New Year, New Trends: NAV vs. Dry Powder Over the Past Quarter Century
A New Year is the time for resolutions and change. With this mindset, we looked back at the private markets to see where momentum has changed and the trends that have formed over the past quarter century. Using Cobalt Market Data Analysis, we identified the relationship between NAV (net asset value) and dry powder and how it has changed over the years, dating back to 1995.
- At the beginning of the pandemic in Q1 2020, NAVs started to diverge from the trend over the previous decade in which the pair rose at similar rates. NAVs now sit at roughly double the amount of dry powder in the market ($2.6T vs. $1.4T).
- While NAVs have grown at an accelerated rate, dry powder has stagnated over the past few quarters, even decreasing slightly from Q4 2020 to Q1 2021.
- The last divergence between NAVs and dry powder was seen after the last global financial crisis, from 2009 to 2011 when NAVs rose as dry powder decreased. This may have been caused by firms increasing their spending on distressed, undervalued assets in the wake of the recession, funded mostly by existing capital on hand. After this, the above-mentioned trendline was set, where both figures were rising at similar rates throughout the rest of the decade.
- One explanation for this latest emerging gap between NAVs and dry powder is that even Private Equity has not been immune to the ‘everything bubble’ of the past 18 months. Valuations across various asset classes, such as public equity, have experienced similar exponential growth the past 6 quarters. As for dry powder, this growth has been seen organically, meaning firms didn’t have to raise higher amounts of capital than normal, or use an outsized amount of the current supply to achieve this growth. Because of this, we see dry powder staying relatively steady, rather than an upcoming large growth or depletion.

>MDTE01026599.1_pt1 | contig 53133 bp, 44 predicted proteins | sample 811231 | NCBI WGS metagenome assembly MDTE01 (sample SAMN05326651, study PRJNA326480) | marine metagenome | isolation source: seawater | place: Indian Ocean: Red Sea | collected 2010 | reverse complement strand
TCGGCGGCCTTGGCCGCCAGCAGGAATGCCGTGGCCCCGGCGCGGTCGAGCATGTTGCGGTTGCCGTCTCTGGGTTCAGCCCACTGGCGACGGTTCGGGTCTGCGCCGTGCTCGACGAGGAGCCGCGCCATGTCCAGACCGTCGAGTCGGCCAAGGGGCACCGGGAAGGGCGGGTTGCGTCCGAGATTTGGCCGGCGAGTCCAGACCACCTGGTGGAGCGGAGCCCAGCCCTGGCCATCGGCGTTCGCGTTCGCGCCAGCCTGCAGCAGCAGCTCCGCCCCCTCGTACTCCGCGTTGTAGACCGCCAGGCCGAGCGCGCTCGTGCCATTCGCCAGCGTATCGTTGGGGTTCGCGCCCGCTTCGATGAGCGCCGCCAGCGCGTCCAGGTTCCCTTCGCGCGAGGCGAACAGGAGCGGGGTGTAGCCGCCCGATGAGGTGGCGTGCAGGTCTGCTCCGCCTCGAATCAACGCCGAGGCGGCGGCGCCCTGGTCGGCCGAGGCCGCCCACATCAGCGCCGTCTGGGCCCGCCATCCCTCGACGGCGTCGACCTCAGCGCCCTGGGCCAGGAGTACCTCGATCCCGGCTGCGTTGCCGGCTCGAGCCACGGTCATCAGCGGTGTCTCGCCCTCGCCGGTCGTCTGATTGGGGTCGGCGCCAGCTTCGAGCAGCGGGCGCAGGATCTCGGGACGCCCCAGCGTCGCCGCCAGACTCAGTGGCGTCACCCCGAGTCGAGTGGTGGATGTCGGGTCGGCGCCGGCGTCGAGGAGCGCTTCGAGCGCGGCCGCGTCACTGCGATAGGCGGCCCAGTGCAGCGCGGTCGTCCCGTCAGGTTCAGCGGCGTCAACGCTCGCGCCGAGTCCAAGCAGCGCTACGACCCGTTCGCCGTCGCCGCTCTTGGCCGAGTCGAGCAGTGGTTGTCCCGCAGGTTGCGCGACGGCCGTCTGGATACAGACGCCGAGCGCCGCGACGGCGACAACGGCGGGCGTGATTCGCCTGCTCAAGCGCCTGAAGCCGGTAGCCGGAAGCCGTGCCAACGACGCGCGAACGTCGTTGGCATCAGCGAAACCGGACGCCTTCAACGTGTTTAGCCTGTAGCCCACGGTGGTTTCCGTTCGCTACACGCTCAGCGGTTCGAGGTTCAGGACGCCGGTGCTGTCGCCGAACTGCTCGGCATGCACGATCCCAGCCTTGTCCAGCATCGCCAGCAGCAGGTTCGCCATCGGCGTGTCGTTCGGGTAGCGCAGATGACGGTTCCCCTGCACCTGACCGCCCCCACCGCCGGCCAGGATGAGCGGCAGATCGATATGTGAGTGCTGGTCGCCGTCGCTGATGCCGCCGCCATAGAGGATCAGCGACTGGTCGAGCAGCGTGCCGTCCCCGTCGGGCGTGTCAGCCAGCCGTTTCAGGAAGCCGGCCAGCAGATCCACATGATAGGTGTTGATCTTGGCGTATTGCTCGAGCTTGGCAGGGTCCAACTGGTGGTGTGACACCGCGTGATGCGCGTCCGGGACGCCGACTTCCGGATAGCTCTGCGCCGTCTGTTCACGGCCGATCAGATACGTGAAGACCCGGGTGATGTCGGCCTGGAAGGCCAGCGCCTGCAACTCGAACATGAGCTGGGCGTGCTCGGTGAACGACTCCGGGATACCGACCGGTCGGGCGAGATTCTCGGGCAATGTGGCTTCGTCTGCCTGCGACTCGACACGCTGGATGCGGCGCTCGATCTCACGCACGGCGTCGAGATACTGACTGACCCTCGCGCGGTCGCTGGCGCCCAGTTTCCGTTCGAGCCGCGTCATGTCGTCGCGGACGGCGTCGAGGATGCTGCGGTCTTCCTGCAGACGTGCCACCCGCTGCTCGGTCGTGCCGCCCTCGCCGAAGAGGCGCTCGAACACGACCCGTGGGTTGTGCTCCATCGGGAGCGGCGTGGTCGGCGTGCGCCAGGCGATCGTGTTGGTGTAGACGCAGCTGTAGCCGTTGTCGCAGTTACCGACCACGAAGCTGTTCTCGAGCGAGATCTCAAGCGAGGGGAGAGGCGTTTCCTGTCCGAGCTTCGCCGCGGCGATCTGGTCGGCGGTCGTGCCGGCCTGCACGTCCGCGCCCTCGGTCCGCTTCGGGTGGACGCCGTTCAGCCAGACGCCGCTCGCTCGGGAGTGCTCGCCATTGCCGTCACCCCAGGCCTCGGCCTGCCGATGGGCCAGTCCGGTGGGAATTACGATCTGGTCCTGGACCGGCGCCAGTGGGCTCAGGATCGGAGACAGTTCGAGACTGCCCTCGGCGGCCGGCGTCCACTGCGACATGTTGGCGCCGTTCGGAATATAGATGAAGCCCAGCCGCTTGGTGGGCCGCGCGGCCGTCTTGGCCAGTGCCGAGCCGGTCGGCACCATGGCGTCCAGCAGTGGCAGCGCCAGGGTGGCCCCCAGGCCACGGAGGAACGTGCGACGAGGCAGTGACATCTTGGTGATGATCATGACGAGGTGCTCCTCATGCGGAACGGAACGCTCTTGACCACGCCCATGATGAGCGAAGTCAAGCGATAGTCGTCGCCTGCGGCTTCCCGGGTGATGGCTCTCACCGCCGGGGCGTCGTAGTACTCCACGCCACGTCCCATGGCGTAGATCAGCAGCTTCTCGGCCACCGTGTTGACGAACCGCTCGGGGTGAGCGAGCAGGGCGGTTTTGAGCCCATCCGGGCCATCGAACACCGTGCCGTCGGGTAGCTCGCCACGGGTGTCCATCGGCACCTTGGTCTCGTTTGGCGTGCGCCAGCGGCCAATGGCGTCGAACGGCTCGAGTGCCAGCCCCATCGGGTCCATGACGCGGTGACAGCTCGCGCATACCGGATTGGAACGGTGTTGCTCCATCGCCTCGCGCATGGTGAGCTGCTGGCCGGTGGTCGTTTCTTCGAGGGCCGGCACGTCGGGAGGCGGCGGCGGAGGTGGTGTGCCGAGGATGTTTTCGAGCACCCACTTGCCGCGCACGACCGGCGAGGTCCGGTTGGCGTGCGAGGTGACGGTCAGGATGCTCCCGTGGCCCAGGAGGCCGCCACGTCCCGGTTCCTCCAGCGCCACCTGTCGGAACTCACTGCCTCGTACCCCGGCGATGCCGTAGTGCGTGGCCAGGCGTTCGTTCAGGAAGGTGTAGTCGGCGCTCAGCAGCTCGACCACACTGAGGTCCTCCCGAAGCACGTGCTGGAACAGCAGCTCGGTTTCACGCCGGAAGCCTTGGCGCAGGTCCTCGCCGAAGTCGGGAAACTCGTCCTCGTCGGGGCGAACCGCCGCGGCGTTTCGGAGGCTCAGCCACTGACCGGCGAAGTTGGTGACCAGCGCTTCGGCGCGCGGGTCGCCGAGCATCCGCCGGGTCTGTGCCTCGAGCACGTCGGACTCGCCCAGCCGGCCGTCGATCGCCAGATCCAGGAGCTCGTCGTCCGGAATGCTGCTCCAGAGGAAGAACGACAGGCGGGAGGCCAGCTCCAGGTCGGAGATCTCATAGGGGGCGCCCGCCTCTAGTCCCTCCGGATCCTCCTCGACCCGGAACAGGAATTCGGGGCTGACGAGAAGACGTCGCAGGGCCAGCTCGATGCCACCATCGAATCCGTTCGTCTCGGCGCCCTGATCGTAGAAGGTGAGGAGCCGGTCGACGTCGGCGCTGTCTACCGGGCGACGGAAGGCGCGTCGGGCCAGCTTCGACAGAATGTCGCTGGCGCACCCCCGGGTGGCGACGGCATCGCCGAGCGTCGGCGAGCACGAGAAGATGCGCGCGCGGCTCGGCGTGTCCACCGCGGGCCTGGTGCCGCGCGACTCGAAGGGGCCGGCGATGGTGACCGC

- Based on the previous financial crisis recovery, we should expect NAVs and dry powder to again align on a similar growth trajectory in the next 1-2 years. That being said, there are new circumstances and lingering factors (supply chain issues, inflation concerns) that may come to shape a different relationship between the two over the next decade.
- No matter the relationship between the two trendlines in the near future, it seems highly unlikely that we will see dry powder surpass NAVs any time soon, as they last did in Q2 2009.
Subscribe to our blog:
Chart of the Month: November 2022
On the World’s Stage: The Middle East & Growth in the 21st century The World Cup is set to kick…
Chart of the Month: October 2022
In for a Penny: Comparing FTSE Performance Against Various Private Market Geographies Last month, pundits boldly claimed that the United…
Chart of the Month: September 2022
Dialed In: Examining Capital Calls Across Varying Market Conditions As the United States just experienced its second straight quarter of…